Carbon Dioxide Detectors

Carbon monoxide sensors detect potentially fatal concentrations of carbon monoxide gas, which may build up due to faulty ventilation where there are combustion appliances such as heaters and cookers, although there is no uncontrolled fire outwith the appliance.

High levels of carbon dioxide (CO2) may indicate a fire, and can be detected by a carbon dioxide sensor. Such sensors are often used to measure levels of CO2 which may be undesirable but not indicative of a fire; this type of sensor can also be used to detect and warn of the much higher levels generated by a fire. One manufacturer says that detectors based on CO2 levels are the fastest fire indicators, and also, unlike ionization and optical detectors, detect fires that do not generate smoke, such as those fueled by alcohol or gasoline. CO2 fire detectors are not susceptible to false alarms due to particles, making them particularly suitable for use in dusty and dirty environments.

Photoelectric Detectors
Photoelectric detectors have a small light source that normally misses a sensor that is set up out of the target area. Smoke particles deflect the light onto the sensor, creating an alarm. Photoelectric detectors are good at sensing smoky fires.

Not Heat Detectors
Smoke detectors are not heat detectors. High temperatures will not trigger smoke detectors.

Power Source
Smoke detectors require an electric power source from a battery, house voltage, or both. Batteries may be conventional alkaline type that last one to two years, or lithium type that can last 10 years. Battery powered detectors typically have a power indicator light that is permanently on or flashes intermittently. Most units emit a loud chirping sound every few seconds when the battery is low.

120 Volt Systems
Many authorities insist on smoke detectors powered by the house electrical system. These detectors don’t need batteries changed and can be connected to any junction box, like a light fixture. Smoke detectors are not usually on a dedicated circuit, but detectors should never be on a switched part of a circuit, so that they don’t get turned off accidentally.

Battery Backup
Some detectors operate on house power but have battery backup systems. The thinking is that a fire, especially if it’s electrical, may cut power to the detector before it can sound an alarm.

Interconnected Detectors
Many jurisdictions call for smoke detectors to be interconnected, so if one senses smoke, all will sound an alarm. This desirable arrangement is typically only found on newer homes. The interconnection most often uses conventional 120 volt house wiring (typically with 14 gauge, 3-conductor wire), but some are on a low voltage system.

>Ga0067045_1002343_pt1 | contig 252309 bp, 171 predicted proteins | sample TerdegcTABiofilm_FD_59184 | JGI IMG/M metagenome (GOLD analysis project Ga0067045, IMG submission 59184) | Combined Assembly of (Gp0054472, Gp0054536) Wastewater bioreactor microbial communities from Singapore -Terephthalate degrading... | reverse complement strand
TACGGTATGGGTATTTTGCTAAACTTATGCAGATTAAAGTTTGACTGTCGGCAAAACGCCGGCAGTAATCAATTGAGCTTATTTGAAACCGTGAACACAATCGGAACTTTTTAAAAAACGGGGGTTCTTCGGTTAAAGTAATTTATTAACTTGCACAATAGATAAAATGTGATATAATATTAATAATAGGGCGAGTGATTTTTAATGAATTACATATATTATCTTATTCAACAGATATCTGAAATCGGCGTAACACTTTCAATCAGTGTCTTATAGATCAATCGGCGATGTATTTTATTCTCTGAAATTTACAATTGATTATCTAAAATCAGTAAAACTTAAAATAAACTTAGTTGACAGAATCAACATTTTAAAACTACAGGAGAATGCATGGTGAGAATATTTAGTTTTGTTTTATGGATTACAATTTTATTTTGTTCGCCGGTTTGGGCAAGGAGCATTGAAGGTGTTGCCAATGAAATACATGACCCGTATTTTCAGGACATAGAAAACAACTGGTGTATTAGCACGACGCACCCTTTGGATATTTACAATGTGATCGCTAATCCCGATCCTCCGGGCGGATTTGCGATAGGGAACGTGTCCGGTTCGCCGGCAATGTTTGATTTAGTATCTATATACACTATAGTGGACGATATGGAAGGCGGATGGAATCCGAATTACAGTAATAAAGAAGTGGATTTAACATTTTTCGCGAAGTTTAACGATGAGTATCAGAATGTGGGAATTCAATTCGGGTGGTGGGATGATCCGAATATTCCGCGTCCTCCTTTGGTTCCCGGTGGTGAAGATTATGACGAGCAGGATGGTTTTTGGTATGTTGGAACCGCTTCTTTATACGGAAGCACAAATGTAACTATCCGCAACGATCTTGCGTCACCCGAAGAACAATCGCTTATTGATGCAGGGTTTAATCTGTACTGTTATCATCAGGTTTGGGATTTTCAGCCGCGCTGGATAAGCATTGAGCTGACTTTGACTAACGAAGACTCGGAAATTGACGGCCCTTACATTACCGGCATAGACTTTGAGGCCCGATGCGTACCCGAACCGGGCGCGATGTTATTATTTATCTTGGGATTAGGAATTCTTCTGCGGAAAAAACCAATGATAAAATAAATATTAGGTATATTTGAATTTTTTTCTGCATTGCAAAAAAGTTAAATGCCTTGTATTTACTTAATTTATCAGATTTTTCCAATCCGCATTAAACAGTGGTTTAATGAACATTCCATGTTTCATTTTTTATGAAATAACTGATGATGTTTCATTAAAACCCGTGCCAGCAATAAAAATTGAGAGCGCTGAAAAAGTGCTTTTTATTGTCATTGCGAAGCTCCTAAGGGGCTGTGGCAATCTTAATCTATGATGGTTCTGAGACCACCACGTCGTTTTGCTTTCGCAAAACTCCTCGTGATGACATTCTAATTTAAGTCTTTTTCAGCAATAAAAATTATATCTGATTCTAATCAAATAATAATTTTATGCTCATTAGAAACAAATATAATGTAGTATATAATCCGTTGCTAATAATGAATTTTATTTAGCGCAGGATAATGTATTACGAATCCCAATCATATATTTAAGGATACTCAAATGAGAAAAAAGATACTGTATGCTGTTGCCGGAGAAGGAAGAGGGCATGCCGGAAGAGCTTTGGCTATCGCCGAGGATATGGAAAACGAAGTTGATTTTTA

Location
Smoke detector location is a somewhat controversial issue. Everyone agrees there should be at least one detector in each home. There is also agreement that the detector should be near the sleeping area. Some say there should be a detector on every level of the home with sleeping quarters. Others say there should be a detector on every floor level, regardless.

Detectors In Bedrooms?
Some say there should also be detectors in bedrooms, rather than just in the hall ways. This protects people sleeping from a fire that starts in the bedroom. This is particularly helpful if the door is closed, because a detector in the hall may not sound quickly enough to save the person in the bedroom. One other recommendation is to ensure the detectors near sleeping areas are between the escape path and the bedrooms (not at the other end of the hall).

Humidity Can Cause False Alarms
Smoke detectors should not be in or adjacent to kitchens or bathrooms, since high humidity levels can cause false alarms.

Not In Corners
Smoke detectors should be installed on the ceiling because smoke rises. While some say on or near the ceiling, we prefer the detector to be away from wall /ceiling intersections, where dead air may delay activation. We prefer the detector to be near the middle of the room or hall width to help ensure early warning.

Testing Smoke Detectors

Test your smoke alarms regularly by pressing the test button or by using smoke from a smoldering incense stick.
Replace batteries regularly.  Install a new battery in each alarm at least once a year. All battery-operated smoke alarms are required to emit a warning sound, usually an intermittent “chirp” when the battery power is low. When warning chirp sounds, replace your battery immediately. Never wait. Change your batteries when you change your clocks in the spring and fall.  Smoke alarms do wear out, so if you think your alarms are more than 10 years old, replace them with new ones.  Newer smoke detectors start a dating mechanism as soon as activated.  Annoying chirping will start in 10 years so ensure you replace your parents or grandparents smoke detectors to prevent getting a call in middle of night 🙂

Central Station Alarms
Some smoke detectors are connected to central station alarm monitoring facilities. These central stations will respond to an alarm, typically by phoning the home and then sending the fire department, if they don’t get an immediate response from the occupants. This kind of alarm connection typically has the detectors in the home interconnected. These monitored detectors are commonly found in homes with security systems.